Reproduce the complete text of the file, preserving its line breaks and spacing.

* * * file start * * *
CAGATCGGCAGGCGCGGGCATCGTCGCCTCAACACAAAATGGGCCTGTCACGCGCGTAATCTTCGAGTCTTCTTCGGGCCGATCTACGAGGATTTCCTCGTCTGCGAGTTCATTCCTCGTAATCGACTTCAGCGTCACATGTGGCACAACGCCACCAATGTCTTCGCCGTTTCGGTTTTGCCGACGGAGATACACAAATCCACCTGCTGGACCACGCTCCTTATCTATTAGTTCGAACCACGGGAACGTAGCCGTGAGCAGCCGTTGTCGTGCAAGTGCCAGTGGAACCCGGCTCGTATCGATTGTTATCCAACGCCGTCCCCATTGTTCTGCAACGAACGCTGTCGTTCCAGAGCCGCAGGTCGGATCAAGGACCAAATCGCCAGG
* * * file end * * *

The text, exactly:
CAGATCGGCAGGCGCGGGCATCGTCGCCTCAACACAAAATGGGCCTGTCACGCGCGTAATCTTCGAGTCTTCTTCGGGCCGATCTACGAGGATTTCCTCGTCTGCGAGTTCATTCCTCGTAATCGACTTCAGCGTCACATGTGGCACAACGCCACCAATGTCTTCGCCGTTTCGGTTTTGCCGACGGAGATACACAAATCCACCTGCTGGACCACGCTCCTTATCTATTAGTTCGAACCACGGGAACGTAGCCGTGAGCAGCCGTTGTCGTGCAAGTGCCAGTGGAACCCGGCTCGTATCGATTGTTATCCAACGCCGTCCCCATTGTTCTGCAACGAACGCTGTCGTTCCAGAGCCGCAGGTCGGATCAAGGACCAAATCGCCAGG